Dotfile Management with Yadm

6 minute read


One of the major benefits of Unix-like desktop systems is the ability to configure and fine-tune your desktop environment. The majority of these files are dotfiles, because traditionally they either reside in a folder that starts with a dot, e.g .ssh, or the file itself .zshrc. Obviously, this isn’t always the case, what’s important is that these are files and directories that contain configuration variables, functions, and settings.

Some of the dotfiles on my system include:

  • .zshrc
  • .ssh/ directory is encrypted, more on that later
  • .aws/
  • .gitconfig
  • .spacemacs
  • .aliases

This is considered a small list, but it handles the core of my desktop environment’s configuration. What becomes a hassle is when you run multiple desktops and include laptops in your arsenal.

  1. Does anyone really want to manage separate dotfiles for each desktop environment when most, if not all of the files are exactly the same?
  2. What if we need to revert previous changes?

The answer to these questions is why we’re here.

Enter yadm

Yadm (Yet Another Dotfiles Manager), solves the problems that we mentioned above. It’s a wrapper for Git, includes encryption support, and it’s extremely portable and lightweight since it’s just a Bash script. Git revision control allows you to create a centralized repository for you to push and pull configuration files where you get all the benefits of a typical git repository.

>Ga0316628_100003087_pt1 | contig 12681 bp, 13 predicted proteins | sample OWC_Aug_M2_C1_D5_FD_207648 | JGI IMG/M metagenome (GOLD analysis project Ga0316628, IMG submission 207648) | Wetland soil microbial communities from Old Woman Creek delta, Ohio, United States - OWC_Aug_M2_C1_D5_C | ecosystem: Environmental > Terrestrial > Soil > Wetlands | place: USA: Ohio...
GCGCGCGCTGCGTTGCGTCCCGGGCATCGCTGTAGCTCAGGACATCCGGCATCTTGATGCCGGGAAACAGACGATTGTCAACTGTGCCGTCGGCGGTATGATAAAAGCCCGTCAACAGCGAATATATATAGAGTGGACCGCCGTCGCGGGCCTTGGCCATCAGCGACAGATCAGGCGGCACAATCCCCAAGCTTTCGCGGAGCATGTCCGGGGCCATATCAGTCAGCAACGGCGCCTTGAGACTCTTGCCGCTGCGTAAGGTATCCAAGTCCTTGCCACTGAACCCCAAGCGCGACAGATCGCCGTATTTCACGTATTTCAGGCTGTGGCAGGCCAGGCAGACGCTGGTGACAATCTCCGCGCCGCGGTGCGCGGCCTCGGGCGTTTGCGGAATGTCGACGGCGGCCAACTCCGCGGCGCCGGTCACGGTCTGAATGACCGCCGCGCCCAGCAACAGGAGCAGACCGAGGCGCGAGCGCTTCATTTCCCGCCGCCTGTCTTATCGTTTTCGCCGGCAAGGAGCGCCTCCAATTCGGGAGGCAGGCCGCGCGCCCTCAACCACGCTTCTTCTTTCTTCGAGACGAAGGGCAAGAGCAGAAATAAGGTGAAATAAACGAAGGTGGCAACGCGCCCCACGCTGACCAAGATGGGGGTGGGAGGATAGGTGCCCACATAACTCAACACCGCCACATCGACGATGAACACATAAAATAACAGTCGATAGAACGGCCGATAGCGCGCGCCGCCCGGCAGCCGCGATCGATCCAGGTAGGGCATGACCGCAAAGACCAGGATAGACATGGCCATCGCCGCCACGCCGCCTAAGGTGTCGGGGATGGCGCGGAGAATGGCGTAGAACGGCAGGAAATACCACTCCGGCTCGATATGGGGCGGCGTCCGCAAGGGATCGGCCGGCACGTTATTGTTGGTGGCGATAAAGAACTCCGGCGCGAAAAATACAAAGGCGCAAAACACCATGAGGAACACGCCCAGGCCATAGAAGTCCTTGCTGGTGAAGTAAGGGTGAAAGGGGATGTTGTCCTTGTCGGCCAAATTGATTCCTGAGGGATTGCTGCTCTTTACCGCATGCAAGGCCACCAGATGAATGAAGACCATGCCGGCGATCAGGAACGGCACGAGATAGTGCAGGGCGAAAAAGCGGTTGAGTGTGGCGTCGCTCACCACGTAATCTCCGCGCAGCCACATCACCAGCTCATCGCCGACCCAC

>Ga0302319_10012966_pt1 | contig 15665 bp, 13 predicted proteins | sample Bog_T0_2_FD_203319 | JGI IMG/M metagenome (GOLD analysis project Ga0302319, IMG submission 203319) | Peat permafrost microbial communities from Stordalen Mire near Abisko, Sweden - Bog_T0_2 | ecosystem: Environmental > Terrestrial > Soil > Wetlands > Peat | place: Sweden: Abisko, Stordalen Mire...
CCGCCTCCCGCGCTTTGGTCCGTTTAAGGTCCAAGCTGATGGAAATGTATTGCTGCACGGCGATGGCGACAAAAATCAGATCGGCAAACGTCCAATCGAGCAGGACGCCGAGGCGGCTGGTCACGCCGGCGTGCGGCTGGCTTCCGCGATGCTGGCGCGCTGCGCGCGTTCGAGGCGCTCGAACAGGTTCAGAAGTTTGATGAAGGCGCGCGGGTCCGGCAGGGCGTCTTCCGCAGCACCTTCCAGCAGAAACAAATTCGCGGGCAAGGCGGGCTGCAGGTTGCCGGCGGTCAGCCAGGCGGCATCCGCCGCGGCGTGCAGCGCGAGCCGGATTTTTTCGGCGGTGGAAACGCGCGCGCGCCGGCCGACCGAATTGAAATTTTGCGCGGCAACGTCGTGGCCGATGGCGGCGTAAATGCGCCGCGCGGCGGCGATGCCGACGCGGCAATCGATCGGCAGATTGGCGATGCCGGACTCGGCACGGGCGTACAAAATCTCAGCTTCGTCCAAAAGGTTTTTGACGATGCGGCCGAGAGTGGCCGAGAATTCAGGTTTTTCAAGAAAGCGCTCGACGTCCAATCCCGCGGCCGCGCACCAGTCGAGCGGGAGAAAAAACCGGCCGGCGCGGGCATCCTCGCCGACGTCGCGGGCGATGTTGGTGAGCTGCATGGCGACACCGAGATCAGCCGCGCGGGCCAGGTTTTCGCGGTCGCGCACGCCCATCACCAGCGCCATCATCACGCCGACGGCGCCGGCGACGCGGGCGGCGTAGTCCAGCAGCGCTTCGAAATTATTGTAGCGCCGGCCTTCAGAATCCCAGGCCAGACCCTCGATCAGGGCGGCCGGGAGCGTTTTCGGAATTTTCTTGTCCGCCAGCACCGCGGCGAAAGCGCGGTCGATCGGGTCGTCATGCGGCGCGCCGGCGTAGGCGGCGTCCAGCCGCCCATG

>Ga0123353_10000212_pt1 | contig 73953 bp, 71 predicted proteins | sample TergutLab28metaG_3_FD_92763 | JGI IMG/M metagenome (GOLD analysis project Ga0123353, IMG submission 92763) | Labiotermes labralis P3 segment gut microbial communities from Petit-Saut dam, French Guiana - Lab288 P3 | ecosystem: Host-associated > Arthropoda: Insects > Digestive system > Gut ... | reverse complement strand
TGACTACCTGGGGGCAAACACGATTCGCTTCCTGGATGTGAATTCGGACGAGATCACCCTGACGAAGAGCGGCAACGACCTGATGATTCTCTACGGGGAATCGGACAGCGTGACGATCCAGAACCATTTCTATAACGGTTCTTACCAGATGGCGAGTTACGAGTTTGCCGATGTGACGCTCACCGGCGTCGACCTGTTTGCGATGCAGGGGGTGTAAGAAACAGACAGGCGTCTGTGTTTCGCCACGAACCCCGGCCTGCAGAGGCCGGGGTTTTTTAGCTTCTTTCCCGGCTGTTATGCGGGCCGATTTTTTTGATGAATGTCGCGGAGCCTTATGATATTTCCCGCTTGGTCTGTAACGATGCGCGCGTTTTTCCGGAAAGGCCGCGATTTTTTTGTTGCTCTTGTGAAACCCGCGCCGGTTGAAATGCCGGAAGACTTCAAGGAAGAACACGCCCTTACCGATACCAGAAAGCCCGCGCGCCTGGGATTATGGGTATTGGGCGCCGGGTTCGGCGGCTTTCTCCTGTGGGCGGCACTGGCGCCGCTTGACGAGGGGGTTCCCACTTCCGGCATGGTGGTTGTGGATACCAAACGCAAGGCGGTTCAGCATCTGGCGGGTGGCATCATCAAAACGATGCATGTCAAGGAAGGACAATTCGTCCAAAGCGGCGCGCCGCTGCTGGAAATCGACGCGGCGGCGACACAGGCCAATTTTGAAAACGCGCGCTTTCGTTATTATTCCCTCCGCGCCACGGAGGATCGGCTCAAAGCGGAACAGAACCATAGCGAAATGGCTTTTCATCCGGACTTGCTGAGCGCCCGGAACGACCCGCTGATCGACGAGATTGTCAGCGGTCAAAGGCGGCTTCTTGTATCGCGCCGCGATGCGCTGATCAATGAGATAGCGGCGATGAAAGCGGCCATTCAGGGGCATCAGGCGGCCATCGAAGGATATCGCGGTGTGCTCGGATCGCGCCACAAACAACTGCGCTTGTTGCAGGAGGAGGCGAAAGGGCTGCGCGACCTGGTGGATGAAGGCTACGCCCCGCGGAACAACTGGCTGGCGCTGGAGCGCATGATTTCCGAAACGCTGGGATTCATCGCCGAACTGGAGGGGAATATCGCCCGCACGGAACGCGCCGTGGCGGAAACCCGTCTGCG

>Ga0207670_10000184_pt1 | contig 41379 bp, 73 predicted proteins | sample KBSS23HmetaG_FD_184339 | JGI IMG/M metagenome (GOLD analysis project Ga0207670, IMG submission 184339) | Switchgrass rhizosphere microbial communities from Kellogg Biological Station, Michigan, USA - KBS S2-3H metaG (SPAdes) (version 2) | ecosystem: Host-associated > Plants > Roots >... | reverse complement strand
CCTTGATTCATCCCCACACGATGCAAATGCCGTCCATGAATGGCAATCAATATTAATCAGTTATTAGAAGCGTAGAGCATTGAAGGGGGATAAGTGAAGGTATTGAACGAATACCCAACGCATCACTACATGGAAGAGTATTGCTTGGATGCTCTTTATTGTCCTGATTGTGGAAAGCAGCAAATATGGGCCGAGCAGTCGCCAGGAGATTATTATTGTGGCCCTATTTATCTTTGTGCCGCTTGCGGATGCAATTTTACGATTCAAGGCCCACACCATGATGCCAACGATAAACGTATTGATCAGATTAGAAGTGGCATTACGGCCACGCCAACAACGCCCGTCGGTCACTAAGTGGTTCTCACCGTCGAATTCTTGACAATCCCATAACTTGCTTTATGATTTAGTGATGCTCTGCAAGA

Installing Yadm

Installing Yadm is easy, most Linux distributions have yadm in their official repositories. There is also a homebrew package for OS X. At the time of this writing Fedora 35 is the latest stable release but does not have yadm in its official repo, however you can grab the latest Fedora Rawhide RPM package from OpenSuse Build System.

Check the full installation list here.

Getting Started

Outside of installing yadm and git on your local systems, you will probably want to set up your own private Git server. You could obviously use a private git repo from GitHub, Bitbucket, GitLab, or any one of the other Git services instead of managing your own server. If you elect not to manage sensitive configuration files, you could also just use a public Git repo.

I wouldn’t recommend using any Git service to store your configuration files. In my opinion, when dealing with a set of files that at one point in the future may contain sensitive files or credentials you won’t want to risk pushing them to a public Git repository. In my opinion, when taking control and adding more privacy to your digital life you should try to avoid services, and instead choose to store your dotfiles on your own private remote server. Luckily, there really isn’t much to install or manage to host your Yadm repo.